The Seventh Trumpet.[j] 15 Then the seventh angel blew his trumpet. There were loud voices in heaven, saying, “The kingdom of the world now belongs to our Lord and to his Anointed, and he will reign forever and ever.” 16 The twenty-four elders who sat on their thrones before God prostrated themselves and worshiped God 17 and said:

“We give thanks to you, Lord God almighty,
    who are and who were.
For you have assumed your great power
    and have established your reign.
18 The nations raged,
    but your wrath has come,
    and the time for the dead to be judged,
and to recompense your servants, the prophets,
    and the holy ones and those who fear your name,
    the small and the great alike,
and to destroy those who destroy the earth.”

19 Then God’s temple in heaven was opened, and the ark of his covenant could be seen in the temple. There were flashes of lightning, rumblings, and peals of thunder, an earthquake, and a violent hailstorm.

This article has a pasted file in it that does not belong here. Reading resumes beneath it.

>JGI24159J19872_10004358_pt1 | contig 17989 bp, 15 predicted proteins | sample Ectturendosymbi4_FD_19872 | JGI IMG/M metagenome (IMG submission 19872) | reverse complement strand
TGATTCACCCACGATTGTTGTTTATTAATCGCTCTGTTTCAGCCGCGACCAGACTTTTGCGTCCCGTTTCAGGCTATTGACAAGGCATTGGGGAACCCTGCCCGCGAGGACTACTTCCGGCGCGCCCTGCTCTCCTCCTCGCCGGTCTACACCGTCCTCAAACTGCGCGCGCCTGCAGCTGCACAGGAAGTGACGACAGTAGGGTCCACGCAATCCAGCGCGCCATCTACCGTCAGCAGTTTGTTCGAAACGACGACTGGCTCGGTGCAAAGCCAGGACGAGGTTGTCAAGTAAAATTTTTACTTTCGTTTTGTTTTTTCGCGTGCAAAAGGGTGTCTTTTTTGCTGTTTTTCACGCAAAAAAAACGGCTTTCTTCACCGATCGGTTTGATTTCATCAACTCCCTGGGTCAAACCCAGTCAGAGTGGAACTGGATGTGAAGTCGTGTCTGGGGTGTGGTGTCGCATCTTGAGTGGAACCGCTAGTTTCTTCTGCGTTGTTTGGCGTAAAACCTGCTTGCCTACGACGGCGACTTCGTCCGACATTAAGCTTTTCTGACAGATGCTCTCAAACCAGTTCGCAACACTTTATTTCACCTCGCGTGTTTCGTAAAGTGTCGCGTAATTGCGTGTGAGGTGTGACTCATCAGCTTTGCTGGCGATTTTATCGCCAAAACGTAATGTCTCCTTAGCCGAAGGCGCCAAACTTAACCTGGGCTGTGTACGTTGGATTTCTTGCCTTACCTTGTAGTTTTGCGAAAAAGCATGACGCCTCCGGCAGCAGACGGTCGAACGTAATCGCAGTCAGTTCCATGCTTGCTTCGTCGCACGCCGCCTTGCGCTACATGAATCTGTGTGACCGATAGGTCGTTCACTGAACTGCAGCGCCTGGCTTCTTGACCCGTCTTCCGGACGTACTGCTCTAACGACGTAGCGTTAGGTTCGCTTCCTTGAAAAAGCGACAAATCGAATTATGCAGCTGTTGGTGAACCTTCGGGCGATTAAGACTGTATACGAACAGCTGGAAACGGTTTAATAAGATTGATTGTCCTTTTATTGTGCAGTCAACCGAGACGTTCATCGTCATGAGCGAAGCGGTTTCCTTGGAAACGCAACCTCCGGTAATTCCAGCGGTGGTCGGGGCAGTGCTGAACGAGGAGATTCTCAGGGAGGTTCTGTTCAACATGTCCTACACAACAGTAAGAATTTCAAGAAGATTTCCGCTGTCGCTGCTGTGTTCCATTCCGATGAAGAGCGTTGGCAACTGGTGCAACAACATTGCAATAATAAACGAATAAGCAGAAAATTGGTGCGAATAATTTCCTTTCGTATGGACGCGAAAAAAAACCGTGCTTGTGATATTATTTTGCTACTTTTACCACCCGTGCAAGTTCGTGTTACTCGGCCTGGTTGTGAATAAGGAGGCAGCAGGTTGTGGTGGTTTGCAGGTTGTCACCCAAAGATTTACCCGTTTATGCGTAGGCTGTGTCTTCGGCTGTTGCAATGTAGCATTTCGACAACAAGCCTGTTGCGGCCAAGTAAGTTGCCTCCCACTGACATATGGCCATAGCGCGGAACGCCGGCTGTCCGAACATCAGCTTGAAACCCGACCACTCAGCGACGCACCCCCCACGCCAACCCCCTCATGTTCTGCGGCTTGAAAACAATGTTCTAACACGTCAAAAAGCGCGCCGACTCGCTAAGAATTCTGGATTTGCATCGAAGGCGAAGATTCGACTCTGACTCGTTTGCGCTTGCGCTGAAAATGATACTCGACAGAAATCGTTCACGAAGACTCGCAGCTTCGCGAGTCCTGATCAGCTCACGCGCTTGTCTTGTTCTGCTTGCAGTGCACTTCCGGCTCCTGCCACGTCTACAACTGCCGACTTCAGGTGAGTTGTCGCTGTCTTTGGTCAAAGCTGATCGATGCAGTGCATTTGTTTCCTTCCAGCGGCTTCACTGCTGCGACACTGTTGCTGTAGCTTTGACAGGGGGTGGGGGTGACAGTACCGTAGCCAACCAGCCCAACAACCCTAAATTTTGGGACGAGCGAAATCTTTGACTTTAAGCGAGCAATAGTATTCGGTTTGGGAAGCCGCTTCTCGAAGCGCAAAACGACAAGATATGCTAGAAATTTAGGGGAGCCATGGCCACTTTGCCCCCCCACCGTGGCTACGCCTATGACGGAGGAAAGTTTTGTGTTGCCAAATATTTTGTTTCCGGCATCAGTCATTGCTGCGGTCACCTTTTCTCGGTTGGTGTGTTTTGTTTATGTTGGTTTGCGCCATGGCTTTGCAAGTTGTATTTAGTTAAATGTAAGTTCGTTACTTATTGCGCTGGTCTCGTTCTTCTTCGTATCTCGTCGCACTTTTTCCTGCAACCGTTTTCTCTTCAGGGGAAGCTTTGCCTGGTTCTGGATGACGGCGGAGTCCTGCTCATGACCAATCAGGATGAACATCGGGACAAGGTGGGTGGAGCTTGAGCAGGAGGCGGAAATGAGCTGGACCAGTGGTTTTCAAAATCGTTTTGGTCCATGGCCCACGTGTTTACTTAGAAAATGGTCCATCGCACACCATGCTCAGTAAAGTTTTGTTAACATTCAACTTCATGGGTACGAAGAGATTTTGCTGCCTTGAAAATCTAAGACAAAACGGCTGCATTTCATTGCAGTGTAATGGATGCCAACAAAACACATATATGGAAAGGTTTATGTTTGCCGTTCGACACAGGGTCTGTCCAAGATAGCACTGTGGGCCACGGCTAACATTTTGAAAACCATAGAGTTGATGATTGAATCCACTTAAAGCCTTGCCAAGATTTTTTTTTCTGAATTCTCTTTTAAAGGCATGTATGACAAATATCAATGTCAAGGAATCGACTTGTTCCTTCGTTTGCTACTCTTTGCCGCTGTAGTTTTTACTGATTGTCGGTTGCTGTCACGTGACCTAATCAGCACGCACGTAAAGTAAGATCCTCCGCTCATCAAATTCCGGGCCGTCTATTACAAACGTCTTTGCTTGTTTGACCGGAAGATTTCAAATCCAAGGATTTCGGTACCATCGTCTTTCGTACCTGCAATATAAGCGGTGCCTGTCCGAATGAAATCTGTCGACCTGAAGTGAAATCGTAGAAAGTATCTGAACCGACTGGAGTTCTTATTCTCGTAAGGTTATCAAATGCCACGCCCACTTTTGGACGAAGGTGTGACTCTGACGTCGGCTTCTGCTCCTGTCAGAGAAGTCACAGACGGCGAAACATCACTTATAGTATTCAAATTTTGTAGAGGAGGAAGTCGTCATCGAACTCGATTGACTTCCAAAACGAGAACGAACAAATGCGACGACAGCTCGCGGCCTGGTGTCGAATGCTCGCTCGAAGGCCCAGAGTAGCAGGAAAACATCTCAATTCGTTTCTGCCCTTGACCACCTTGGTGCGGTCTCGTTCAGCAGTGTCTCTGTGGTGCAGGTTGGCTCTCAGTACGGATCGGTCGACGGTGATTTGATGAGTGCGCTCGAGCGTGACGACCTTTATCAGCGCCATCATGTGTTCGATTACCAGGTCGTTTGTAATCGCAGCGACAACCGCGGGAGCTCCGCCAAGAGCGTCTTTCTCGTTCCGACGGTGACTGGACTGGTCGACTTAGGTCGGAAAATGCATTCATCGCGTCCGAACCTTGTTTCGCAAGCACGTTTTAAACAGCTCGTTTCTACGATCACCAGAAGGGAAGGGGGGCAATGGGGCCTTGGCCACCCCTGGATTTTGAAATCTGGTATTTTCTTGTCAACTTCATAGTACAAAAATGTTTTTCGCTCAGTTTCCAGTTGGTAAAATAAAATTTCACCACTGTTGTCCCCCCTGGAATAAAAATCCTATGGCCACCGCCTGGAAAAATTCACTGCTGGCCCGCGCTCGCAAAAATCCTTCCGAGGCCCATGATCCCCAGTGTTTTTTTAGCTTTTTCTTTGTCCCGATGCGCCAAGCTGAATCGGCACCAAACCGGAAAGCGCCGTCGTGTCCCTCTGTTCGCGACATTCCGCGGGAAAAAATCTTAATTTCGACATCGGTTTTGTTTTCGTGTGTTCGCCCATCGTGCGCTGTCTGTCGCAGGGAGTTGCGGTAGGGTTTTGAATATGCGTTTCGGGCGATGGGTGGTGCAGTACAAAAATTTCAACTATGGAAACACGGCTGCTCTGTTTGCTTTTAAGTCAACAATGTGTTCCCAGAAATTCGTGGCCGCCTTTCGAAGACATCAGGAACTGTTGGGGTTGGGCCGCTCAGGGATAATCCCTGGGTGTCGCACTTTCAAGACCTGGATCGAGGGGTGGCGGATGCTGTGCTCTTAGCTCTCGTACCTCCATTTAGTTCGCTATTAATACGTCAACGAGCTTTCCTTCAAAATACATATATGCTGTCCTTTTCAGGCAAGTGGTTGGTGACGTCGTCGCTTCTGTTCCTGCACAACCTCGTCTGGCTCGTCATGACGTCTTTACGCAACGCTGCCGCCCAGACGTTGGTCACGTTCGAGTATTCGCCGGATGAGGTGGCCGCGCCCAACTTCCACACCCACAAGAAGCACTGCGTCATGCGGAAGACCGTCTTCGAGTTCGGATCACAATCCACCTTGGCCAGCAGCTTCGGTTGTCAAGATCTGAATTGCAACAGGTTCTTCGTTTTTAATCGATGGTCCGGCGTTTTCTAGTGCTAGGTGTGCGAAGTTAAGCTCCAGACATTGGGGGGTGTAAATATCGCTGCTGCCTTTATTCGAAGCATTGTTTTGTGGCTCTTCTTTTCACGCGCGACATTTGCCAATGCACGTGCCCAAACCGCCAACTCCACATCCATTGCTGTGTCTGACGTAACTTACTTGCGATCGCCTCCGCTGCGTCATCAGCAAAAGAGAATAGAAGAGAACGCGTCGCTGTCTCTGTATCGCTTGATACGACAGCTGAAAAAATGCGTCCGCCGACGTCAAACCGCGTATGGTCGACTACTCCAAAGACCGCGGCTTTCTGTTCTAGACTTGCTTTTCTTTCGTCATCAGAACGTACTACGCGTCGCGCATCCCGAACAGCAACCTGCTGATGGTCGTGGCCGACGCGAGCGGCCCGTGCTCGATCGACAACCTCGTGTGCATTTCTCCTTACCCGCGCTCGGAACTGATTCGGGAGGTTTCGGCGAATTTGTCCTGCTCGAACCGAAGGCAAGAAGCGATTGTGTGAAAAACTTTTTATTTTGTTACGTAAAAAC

Footnotes:

  1. 11:1 The temple and altar symbolize the new Israel; see note on Rev 7:4–9. The worshipers represent Christians. The measuring of the temple (cf. Ez 40:3–42:2047:1–12Zec 2:5–6) suggests that God will preserve the faithful remnant (cf. Is 4:2–3) who remain true to Christ (Rev 14:1–5).
  2. 11:2 The outer court: the Court of the Gentiles. Trample…forty-two months: the duration of the vicious persecution of the Jews by Antiochus IV Epiphanes (Dn 7:2512:7); this persecution of three and a half years (half of seven, counted as 1260 days in Rev 11:312:6) became the prototype of periods of trial for God’s people; cf. Lk 4:25Jas 5:17. The reference here is to the persecution by the Romans; cf. Introduction.
  3. 11:3 The two witnesses, wearing sackcloth symbolizing lamentation and repentance, cannot readily be identified. Do they represent Moses and Elijah, or the Law and the Prophets, or Peter and Paul? Most probably they refer to the universal church, especially the Christian martyrs, fulfilling the office of witness (two because of Dt 19:15; cf. Mk 6:7Jn 8:17).
  4. 11:4 The two olive trees and the two lampstands: the martyrs who stand in the presence of the Lord; the imagery is taken from Zec 4:8–14, where the olive trees refer to Zerubbabel and Joshua.